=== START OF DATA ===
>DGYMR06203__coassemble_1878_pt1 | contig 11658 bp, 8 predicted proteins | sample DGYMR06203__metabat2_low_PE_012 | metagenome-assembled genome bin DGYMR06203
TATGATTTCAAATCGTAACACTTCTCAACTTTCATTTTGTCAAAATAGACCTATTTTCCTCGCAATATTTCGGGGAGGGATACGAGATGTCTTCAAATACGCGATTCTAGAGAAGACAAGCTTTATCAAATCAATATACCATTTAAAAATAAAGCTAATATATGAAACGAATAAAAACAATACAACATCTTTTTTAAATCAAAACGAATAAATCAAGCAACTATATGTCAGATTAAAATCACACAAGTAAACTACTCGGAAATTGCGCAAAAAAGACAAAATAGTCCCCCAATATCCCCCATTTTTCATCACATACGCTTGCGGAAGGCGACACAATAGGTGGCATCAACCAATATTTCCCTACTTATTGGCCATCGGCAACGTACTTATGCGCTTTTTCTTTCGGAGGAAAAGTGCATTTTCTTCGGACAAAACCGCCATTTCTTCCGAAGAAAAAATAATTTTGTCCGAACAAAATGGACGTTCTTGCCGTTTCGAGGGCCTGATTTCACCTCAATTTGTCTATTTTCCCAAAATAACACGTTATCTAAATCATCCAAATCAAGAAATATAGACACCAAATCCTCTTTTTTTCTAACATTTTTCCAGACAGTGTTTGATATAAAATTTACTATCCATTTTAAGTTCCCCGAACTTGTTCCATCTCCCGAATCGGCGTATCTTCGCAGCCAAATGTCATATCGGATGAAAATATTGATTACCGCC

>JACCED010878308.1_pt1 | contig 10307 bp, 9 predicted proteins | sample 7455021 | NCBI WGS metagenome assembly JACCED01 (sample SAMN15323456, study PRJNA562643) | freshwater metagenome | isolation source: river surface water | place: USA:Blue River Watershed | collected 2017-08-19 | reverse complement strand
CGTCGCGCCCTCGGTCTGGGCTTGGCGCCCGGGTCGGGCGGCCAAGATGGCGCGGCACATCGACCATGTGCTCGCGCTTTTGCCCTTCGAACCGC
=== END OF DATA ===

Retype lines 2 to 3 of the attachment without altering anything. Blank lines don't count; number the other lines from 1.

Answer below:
TATGATTTCAAATCGTAACACTTCTCAACTTTCATTTTGTCAAAATAGACCTATTTTCCTCGCAATATTTCGGGGAGGGATACGAGATGTCTTCAAATACGCGATTCTAGAGAAGACAAGCTTTATCAAATCAATATACCATTTAAAAATAAAGCTAATATATGAAACGAATAAAAACAATACAACATCTTTTTTAAATCAAAACGAATAAATCAAGCAACTATATGTCAGATTAAAATCACACAAGTAAACTACTCGGAAATTGCGCAAAAAAGACAAAATAGTCCCCCAATATCCCCCATTTTTCATCACATACGCTTGCGGAAGGCGACACAATAGGTGGCATCAACCAATATTTCCCTACTTATTGGCCATCGGCAACGTACTTATGCGCTTTTTCTTTCGGAGGAAAAGTGCATTTTCTTCGGACAAAACCGCCATTTCTTCCGAAGAAAAAATAATTTTGTCCGAACAAAATGGACGTTCTTGCCGTTTCGAGGGCCTGATTTCACCTCAATTTGTCTATTTTCCCAAAATAACACGTTATCTAAATCATCCAAATCAAGAAATATAGACACCAAATCCTCTTTTTTTCTAACATTTTTCCAGACAGTGTTTGATATAAAATTTACTATCCATTTTAAGTTCCCCGAACTTGTTCCATCTCCCGAATCGGCGTATCTTCGCAGCCAAATGTCATATCGGATGAAAATATTGATTACCGCC

>JACCED010878308.1_pt1 | contig 10307 bp, 9 predicted proteins | sample 7455021 | NCBI WGS metagenome assembly JACCED01 (sample SAMN15323456, study PRJNA562643) | freshwater metagenome | isolation source: river surface water | place: USA:Blue River Watershed | collected 2017-08-19 | reverse complement strand